Now, meat is a problem. In terms of lifespan, eating a burger may cut one’s life as short as smoking two cigarettes. So, if it wouldn’t even occur to us to light up before and after lunch, maybe we should choose the bean burrito instead.

There are certainly ways to make meat safer, though. For example, one of the ways whole food, plant-based diets can help is by reducing the load of gerontotoxins, age-accelerating toxins, such as advanced glycation end-products, also known as glycotoxins, or AGEs, an acronym intentionally chosen to emphasize their toxic role in age-related disease.

AGEs occur naturally in animals, but dry cooking methods can generate 10 to 100 times more. When muscle cells rupture under dry heat, highly reactive compounds combine with blood and body sugars to form AGEs within the meat. So, even without cutting down on meat, you can significantly cut down on glycotoxin intake, just by switching up cooking methods. The safest ways of cooking meat are moist methods, such as boiling, poaching, steaming, stewing.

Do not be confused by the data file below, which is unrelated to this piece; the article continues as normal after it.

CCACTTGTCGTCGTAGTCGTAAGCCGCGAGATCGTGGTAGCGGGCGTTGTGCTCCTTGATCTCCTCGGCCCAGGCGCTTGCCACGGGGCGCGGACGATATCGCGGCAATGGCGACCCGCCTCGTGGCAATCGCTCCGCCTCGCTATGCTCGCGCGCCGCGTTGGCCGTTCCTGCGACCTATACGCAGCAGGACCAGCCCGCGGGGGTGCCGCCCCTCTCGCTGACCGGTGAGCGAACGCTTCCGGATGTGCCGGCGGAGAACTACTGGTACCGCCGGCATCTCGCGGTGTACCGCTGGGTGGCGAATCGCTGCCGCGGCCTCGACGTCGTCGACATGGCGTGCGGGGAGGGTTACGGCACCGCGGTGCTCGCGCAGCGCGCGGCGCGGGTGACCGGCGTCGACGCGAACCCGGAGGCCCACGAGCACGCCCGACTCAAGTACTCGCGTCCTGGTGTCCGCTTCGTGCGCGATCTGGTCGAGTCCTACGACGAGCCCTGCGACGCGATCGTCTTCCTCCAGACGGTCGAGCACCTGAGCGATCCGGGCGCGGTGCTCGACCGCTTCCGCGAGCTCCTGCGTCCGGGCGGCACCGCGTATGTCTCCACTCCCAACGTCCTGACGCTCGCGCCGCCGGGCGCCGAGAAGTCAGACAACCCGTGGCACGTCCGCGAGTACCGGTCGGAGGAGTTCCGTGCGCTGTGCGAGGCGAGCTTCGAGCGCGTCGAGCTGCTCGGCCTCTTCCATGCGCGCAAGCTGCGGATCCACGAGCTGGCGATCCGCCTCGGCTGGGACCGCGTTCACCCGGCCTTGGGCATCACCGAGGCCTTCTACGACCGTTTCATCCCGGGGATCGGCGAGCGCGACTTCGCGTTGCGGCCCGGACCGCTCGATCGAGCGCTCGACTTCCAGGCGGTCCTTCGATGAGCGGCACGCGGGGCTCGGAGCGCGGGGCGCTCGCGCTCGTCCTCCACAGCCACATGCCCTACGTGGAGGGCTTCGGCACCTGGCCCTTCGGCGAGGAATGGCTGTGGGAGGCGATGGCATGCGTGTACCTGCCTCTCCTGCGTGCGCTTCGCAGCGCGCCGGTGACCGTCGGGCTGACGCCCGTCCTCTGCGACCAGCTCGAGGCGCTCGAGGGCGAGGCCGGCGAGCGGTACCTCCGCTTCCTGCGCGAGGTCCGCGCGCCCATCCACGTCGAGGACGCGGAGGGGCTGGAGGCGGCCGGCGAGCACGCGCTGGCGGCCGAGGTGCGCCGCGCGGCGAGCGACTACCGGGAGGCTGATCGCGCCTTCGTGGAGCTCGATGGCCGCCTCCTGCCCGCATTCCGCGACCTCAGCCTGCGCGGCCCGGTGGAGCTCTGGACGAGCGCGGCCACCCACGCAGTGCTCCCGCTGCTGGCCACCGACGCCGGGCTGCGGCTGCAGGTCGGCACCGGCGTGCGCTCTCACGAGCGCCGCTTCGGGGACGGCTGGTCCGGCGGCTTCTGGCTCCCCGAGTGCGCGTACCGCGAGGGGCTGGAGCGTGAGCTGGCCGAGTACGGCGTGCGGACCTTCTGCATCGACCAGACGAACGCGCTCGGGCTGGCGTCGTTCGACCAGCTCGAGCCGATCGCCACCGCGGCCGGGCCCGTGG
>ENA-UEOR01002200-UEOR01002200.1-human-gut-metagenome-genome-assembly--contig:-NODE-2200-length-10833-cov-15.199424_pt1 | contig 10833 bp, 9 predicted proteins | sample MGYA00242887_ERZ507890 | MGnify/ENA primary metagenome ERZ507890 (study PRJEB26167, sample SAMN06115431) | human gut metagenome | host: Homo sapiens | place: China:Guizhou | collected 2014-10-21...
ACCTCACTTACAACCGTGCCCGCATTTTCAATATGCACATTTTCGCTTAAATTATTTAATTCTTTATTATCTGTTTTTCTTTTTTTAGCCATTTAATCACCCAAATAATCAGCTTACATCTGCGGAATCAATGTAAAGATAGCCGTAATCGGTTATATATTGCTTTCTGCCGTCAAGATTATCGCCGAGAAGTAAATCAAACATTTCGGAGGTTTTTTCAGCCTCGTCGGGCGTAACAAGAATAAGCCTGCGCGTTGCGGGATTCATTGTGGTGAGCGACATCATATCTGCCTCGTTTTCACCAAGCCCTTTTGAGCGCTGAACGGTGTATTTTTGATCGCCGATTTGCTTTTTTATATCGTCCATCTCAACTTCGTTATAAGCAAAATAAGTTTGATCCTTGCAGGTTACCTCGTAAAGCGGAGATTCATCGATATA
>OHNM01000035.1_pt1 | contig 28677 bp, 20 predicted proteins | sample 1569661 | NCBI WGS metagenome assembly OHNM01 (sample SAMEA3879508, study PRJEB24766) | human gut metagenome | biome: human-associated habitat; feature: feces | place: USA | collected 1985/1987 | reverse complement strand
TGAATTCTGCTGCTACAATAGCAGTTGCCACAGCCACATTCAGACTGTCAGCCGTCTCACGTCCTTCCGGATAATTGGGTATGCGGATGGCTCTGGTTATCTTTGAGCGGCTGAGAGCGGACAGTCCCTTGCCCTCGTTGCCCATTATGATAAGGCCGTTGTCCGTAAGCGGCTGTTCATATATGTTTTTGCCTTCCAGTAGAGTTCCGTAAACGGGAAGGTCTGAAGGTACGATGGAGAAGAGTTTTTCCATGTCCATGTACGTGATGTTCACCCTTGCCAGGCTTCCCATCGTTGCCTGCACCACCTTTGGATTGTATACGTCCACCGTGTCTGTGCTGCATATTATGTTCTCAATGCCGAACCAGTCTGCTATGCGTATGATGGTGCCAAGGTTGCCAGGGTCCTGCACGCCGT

When people are randomized to a meal of fried or broiled chicken breast and veggies—or the same meal with the same ingredients—including the oil, but with steamed or boiled chicken breast instead, that single high-AGE meal with the fried or broiled breast induced a profound impairment of artery function within hours. The steamed chicken still impaired artery function, but not as much as the fried or broiled.

So, we can eat an “age less” diet by switching to moist methods, for example. But dietary approaches are said to have “zero commercial value” and hey, stewed chicken may not be as tasty. So, why not just take a drug to block AGE absorption every time we eat? It does lower your blood levels of AGEs. It’s just activated charcoal, like when people are poisoned or for drug overdoses.